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Criminal records for admission of guilt fines to be expunged, says deputy minister

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Deputy Minister John Jeffery said many people had paid admission of guilt fines as an “easy solution”, without knowing that this would leave them with criminal records. The government is now looking at removing the criminal records of those who found themselves in this situation.

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IN A MOVE likely to benefit thousands of South Africans, criminal records for admission of guilt offences – including some of those obtained during the Covid-19 pandemic – will be expunged, according to Deputy Justice Minister John Jeffery.

Jeffery told Independent Media that a review of the regulations in the Judicial Matters Bill had been on the cards long before lockdown, with the intention to wipe the slate clean for people with records for certain categories of admission of guilt offences.

The deputy minister said many people had paid admission of guilt fines as an “easy solution”, without knowing that this would leave them with criminal records. The government was now looking at removing the criminal records of those who found themselves in this situation.

“We have identified for a while that in terms of the Criminal Procedure Act, there is a problem with admission of guilt fines resulting in people having criminal records,” Jeffery said.

More than 150 000 people have criminal records over Covid-19 regulation breaches alone – though this figure, according to the deputy minister, could be higher.

“There will be retroactive effect on past and future admissions of guilt for Covid-19 fines,” he said. “This is not about stopping prosecutions. This may be debatable but if you have a lockdown it needs to be enforced and one way in which this is done is by creating crimes.

“A crime during the hard lockdown may differ from area to area but the law applies to everybody. Therefore, just because you live in a leafy suburb and there is nobody on the streets, it does not give you the right to walk your dogs when everybody else is confined to a lockdown.

“The issue is simply around the criminal records for admission of guilt fines,” he said.

Jeffery said amendments to the Criminal Procedure Act would ensure that the minister is able to revisit the categories of crimes for admission of guilt so that people don’t get criminal records.

The proposed changes on expungements would be put through the Cabinet process for lawmakers to consider admission of guilt fines so that the penalties are not as harsh, especially for young people.

“It’s a twofold thing, looking to the future and going back as well.

“We have been planning for some time on the amendment of the Criminal Procedure Act to ensure that certain categories of admission of guilt won’t end up in a criminal record for individuals,” he said. But Jeffery said this wouldn’t be a blanket ruling as some of the country’s environmental laws, for example, make provision for fines for an admission of guilt offence but expungement would not be allowed – to ensure companies do not repeatedly break the law thinking that they would get away with a fine.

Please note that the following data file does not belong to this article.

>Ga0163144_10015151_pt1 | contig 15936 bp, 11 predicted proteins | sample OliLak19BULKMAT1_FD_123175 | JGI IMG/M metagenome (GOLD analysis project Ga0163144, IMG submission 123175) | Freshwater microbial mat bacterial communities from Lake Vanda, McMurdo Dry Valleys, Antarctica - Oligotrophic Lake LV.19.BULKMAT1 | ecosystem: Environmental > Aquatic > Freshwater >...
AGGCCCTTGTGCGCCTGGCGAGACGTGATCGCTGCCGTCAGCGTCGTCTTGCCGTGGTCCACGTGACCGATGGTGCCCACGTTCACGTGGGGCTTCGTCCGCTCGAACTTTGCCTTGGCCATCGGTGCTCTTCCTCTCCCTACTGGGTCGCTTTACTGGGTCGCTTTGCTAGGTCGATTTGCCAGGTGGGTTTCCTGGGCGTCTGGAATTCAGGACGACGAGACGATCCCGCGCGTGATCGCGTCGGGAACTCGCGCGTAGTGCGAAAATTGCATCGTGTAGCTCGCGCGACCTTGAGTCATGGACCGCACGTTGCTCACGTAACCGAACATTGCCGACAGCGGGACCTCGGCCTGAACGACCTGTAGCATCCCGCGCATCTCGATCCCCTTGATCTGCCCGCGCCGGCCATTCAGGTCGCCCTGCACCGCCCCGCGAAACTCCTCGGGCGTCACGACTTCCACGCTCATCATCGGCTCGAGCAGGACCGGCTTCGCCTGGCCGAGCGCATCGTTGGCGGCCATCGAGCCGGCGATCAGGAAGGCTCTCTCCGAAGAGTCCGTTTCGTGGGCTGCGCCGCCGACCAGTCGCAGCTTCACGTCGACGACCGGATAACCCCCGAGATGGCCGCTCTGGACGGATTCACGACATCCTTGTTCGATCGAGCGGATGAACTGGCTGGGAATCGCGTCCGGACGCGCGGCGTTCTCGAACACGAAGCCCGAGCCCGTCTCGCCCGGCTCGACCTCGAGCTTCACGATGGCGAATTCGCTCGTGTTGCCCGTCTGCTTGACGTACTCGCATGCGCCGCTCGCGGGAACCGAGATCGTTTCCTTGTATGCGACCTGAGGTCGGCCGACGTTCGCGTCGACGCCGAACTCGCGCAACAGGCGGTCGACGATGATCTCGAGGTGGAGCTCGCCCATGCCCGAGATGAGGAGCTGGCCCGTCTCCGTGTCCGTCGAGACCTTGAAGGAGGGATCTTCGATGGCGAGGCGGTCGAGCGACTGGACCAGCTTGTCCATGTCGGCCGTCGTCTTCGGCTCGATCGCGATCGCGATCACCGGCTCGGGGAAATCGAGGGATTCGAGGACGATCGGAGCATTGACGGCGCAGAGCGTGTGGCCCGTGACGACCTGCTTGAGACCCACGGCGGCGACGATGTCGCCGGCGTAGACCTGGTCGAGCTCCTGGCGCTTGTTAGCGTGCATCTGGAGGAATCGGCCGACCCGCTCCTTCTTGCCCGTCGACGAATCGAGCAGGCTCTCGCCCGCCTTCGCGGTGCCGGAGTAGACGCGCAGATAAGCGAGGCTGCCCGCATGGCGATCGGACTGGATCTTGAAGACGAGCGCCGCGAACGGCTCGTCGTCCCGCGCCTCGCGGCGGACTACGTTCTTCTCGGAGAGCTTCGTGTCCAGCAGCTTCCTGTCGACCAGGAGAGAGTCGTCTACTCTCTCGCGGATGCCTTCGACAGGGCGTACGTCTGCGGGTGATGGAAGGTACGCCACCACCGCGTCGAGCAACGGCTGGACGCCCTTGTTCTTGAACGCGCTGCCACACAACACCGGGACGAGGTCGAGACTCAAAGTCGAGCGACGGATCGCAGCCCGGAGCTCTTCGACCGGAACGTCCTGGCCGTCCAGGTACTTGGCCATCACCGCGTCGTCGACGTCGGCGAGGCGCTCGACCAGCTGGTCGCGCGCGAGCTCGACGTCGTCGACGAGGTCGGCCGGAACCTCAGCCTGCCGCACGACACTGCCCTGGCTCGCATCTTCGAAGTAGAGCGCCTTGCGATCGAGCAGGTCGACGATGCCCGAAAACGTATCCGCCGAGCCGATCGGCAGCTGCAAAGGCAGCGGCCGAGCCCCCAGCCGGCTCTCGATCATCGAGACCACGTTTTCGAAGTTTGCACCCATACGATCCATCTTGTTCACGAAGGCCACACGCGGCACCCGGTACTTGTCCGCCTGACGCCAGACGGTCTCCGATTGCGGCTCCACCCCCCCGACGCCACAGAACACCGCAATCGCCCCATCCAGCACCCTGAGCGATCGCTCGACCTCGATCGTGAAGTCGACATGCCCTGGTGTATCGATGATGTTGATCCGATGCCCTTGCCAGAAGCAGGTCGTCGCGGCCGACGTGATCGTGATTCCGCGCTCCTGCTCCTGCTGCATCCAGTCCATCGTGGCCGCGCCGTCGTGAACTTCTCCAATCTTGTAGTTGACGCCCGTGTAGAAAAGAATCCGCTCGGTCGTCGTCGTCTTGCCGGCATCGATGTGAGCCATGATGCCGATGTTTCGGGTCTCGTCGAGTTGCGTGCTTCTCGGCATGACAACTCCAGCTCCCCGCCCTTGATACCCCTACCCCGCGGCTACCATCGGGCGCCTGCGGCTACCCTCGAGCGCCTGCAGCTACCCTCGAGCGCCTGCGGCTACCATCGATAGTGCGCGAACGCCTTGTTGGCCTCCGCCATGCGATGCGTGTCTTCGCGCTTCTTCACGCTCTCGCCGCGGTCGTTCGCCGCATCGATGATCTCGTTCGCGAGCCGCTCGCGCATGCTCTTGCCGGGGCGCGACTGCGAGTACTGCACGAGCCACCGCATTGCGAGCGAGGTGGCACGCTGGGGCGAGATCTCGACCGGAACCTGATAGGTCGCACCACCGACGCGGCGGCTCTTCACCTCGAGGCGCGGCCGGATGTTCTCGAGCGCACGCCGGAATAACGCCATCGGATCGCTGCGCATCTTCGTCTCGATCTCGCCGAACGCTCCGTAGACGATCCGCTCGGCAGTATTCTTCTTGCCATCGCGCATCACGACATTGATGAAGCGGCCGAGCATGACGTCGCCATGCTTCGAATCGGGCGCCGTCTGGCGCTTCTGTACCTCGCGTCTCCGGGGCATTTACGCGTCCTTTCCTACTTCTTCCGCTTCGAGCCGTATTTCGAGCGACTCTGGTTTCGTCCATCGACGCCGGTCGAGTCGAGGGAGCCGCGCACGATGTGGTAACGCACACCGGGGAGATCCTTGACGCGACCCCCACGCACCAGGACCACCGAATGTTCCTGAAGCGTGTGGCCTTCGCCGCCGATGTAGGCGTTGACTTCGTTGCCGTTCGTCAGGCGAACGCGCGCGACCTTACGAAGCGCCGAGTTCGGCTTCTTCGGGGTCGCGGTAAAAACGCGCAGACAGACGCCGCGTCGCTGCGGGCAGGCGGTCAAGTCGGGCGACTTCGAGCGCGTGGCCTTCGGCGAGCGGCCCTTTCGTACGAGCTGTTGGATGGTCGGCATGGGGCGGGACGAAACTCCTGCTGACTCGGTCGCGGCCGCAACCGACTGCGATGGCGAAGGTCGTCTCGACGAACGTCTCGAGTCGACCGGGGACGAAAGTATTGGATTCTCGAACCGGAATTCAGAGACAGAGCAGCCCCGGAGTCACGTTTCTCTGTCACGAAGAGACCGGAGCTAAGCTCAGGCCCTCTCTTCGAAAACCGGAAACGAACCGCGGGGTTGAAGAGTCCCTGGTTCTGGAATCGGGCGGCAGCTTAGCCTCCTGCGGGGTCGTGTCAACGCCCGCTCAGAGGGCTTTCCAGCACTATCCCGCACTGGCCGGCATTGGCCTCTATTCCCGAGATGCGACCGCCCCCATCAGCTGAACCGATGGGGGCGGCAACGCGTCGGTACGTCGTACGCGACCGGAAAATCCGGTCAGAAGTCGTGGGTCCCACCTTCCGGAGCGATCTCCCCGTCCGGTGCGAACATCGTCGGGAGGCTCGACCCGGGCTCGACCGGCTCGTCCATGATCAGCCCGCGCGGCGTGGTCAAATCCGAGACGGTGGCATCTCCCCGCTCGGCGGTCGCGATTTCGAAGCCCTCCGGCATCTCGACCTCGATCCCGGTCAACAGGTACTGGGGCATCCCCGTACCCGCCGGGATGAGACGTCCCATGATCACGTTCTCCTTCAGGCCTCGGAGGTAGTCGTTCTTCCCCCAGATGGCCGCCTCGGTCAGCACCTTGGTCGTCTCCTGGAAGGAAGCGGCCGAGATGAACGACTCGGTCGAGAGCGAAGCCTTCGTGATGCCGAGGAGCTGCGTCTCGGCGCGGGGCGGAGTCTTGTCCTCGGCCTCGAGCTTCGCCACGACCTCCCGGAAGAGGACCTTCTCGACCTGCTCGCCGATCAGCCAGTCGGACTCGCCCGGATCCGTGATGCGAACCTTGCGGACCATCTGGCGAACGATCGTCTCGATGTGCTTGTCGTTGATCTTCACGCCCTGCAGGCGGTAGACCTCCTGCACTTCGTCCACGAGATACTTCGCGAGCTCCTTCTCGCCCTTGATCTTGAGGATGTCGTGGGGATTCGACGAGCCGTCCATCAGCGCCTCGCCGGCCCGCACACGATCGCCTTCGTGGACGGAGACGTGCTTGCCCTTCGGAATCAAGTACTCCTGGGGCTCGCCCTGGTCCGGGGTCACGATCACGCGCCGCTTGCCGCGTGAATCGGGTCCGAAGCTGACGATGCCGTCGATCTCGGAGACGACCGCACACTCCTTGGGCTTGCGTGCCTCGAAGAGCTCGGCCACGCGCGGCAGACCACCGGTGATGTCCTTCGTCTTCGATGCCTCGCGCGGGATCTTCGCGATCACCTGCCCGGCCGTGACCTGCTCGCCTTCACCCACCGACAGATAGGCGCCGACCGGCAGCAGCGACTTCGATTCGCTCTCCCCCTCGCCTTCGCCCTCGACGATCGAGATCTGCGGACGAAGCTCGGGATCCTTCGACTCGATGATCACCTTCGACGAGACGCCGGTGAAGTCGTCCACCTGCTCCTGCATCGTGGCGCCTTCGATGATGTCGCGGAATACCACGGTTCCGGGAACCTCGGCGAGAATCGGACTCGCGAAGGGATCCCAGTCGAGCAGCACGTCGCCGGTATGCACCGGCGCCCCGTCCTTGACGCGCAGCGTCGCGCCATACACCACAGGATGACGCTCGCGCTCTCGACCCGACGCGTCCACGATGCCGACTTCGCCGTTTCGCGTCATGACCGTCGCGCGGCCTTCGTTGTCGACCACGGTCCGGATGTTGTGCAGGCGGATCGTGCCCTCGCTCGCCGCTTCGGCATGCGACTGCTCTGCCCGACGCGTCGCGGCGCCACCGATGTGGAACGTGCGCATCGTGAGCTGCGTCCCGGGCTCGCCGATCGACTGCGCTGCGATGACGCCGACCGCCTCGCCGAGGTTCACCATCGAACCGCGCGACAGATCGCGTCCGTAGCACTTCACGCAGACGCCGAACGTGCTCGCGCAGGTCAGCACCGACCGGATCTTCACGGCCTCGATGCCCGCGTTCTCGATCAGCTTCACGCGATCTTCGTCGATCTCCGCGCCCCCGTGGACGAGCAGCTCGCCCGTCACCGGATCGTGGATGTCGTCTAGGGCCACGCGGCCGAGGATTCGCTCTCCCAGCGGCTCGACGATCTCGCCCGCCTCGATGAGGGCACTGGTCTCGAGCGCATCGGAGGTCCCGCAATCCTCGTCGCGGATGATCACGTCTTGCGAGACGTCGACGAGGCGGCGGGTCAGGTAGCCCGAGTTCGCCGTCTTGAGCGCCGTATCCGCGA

Asked whether logistically, the proposed expungement process would end up being a bureaucratic nightmare, Jeffery said: “Well, we’ll have to avoid that.

“There is an attempt to digitise the expungement process to make it a lot easier than the current process.

“But it’s obviously of concern as well, and we’ll have to address it to ensure that it can be easily done.”

Jeffery said South Africa subscribed to the current push by human rights groups on the African continent to decriminalise petty crimes to ensure that people were not bogged down as a result of a conviction for minor offences.

“While our approach is specific to South Africa, the issues being addressed in Africa are similar; we also want to ensure petty offences are decriminalised so people, particularly young people, don’t end up with criminal records that would penalise them, which means they won’t get jobs, etc,” he said.

In this regard, therefore, Jeffery said moves were currently under way to amend regulations to expunge the criminal records of South Africans; for example, a large number of people have criminal records for drinking in public.

Currently, one has to apply to the president for a pardon for expungement of crimes.

A large number of citizens had also paid admission of guilt fines during Covid-19.

“We will have to ensure that applications for expungement are not bogged down and will be looking at systems or a more practical and quicker turnaround,” he said.

He said once the paperwork had been finalised, Minister of Justice Ronald Lamola would announce details of categories for expungement.

However, there were categories of offenders who would not qualify, for example, child sex offenders.

Legal counsellor at the Helen Suzman Foundation Anton van Dalsen said it made no sense for admission of guilt fines in respect of minor transgressions to lead to criminal records.

He said the foundation’s approach would be to suggest that something similar to Section 341 of the Criminal Procedure Act was applied to minor transgressions of the regulations issued in terms of the Disaster Management Act.

At a meeting of the Justice and Correctional Services Committee in Parliament on May 18, he said, Jeffery noted that the matter of admissions of guilt attracting criminal records was something the deputy minister had been wanting to address for a while.

“He stated his intention for most admissions of guilt not to produce a criminal record,” said Van Dalsen.

“However, we are unaware of any action being taken on this so far,” said Van Dalsen.